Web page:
I think it’s best to refrain from being creative when emotionally inspired.
As humans, we are surprisingly incapable. Of course, there have been many grand feats accomplished by the glory and industry of mankind. It doesn’t take much research to look down the long list of inventions and ideas which have come to fruition as a result of this gloried tenacity and devotion. One can get all teary eyed reading an Ayn Rand novel–a beautiful adventure and victory of the human spirit, the drive, the good willed indifference, and the talent. Our thirst for advances of the mind, new technology, new art, new ideas to assuage human suffering, new versions of the categorical imperative spoken with a tone of regrettable condescension and dismissal of the spiritual, and let’s not forget the reverse of that–the appeal to spirituality for the cure all. (We have tragically forgotten the words of Pascal who gracefully made the case for the inclusion of both reason and faith).
But ultimately, we are essentially incapable. We know nothing of true value, because true value is masterfully hidden from us. True value is transformed to appear absurd and pathetic. The health of the soul is dismissed and made a mockery of. It’s so easy to become dramatic with grandiose appeals for cultural progress–peace, love, fairness to all people regardless of income, race, or faith. But what do we know of peace, love, or fairness? We know nothing. Despite our genuine attempts and well-meaning projects, the soul will remain eternally sick. The soul cannot be cured through global initiatives, and until the soul is healed, these global initiatives will merely be coats of paint, a temporary fix, a reason for investment (All very necessary, and all fleeting). The value of these projects lies within the transformation of an individual. Success is not exclusively linked to achievement.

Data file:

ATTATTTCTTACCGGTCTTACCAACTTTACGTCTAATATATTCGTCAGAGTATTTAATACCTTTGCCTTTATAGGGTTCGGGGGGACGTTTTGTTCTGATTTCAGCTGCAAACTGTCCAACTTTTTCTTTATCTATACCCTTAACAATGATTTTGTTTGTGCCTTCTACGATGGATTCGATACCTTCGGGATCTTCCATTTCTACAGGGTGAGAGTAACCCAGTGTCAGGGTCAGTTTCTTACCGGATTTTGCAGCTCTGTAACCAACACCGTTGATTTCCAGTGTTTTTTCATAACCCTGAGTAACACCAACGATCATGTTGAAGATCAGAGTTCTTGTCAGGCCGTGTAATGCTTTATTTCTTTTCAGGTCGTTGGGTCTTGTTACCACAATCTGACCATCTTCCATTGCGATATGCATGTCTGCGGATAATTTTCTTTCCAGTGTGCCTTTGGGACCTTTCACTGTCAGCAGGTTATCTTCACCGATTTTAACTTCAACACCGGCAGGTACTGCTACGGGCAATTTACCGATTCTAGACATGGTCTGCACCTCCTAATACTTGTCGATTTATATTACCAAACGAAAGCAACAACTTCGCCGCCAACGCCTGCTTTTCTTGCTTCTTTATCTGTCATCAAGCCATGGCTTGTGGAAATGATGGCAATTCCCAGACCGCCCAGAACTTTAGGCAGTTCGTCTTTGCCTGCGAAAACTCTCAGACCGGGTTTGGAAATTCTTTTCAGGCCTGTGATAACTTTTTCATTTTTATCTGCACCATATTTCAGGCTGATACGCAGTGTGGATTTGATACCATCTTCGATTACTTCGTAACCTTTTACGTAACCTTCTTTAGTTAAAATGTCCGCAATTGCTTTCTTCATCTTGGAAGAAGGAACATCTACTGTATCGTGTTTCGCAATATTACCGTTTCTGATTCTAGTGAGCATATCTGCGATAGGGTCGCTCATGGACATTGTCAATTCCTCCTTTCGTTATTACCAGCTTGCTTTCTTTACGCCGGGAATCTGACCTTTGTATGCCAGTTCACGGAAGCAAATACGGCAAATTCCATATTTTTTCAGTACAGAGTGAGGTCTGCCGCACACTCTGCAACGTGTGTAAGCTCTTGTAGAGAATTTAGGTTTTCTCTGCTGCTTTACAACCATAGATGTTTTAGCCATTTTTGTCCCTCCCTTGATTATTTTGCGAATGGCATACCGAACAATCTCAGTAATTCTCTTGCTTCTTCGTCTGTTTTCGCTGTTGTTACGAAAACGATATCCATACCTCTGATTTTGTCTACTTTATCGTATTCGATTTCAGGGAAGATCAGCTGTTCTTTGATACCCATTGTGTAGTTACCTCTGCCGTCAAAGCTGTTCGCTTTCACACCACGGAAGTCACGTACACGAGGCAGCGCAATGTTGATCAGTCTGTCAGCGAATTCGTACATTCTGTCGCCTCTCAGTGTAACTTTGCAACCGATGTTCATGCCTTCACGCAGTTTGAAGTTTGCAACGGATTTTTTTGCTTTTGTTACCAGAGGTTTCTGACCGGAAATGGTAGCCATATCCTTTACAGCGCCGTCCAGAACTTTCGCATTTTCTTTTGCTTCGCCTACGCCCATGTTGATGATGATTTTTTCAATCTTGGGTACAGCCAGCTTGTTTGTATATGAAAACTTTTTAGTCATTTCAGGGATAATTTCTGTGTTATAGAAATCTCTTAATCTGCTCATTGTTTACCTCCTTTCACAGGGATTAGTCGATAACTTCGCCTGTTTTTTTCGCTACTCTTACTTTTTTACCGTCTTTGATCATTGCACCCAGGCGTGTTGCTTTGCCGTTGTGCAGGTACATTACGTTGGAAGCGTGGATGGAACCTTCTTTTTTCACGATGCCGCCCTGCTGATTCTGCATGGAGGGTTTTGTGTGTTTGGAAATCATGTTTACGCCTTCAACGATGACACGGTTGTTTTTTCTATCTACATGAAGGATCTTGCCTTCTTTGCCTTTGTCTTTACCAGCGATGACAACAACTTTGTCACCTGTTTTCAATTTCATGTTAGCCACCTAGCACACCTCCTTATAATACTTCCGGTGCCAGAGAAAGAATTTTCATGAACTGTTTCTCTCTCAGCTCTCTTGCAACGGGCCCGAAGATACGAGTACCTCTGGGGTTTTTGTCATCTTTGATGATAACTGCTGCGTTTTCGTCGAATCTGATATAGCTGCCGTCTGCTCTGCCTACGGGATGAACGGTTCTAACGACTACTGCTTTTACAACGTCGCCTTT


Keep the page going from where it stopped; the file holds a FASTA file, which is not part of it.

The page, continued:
I’d like to ask what we are celebrating. The trenches of our psychology go untouched by large events that celebrate a good cause while inflating the wrong vessels.
(a narcissistic turn)
And me? I am no cure.
Ultimately, I am a weak individual who sees aspects of myself in everyone. I’m not even me. I would claim that I am not a true identity, just a creation of one, born from the conditions of my development. Each opinion I have can be traced rather easily to some passing event from my youth, or perhaps an eloquent book I read in college.
So therein lies the dilemma–I do not know myself. I do not know what I am capable of. I don’t know my soul. I do not know what drives me. I only know that I am a narcissist. I am selfish in that I seem to equate value and production. I am part of that new generation that can’t see the connection between hard work and success. I am part of that new generation that has successfully merged altruism, fashion, and ego–while leaving the soul out of the picture altogether.
“Every human existence not conscious of itself as spirit, or not personally conscious of itself before God as spirit, every human existence which is not grounded transparently in God, but opaquely rests or merges in some abstract universal (state, nation, etc.), or in the dark about itself, simply takes its capacities to be natural powers, unconscious in a deeper sense of where it has them from, takes itself to be an unaccountable something.”–Kierkegaard (SUD)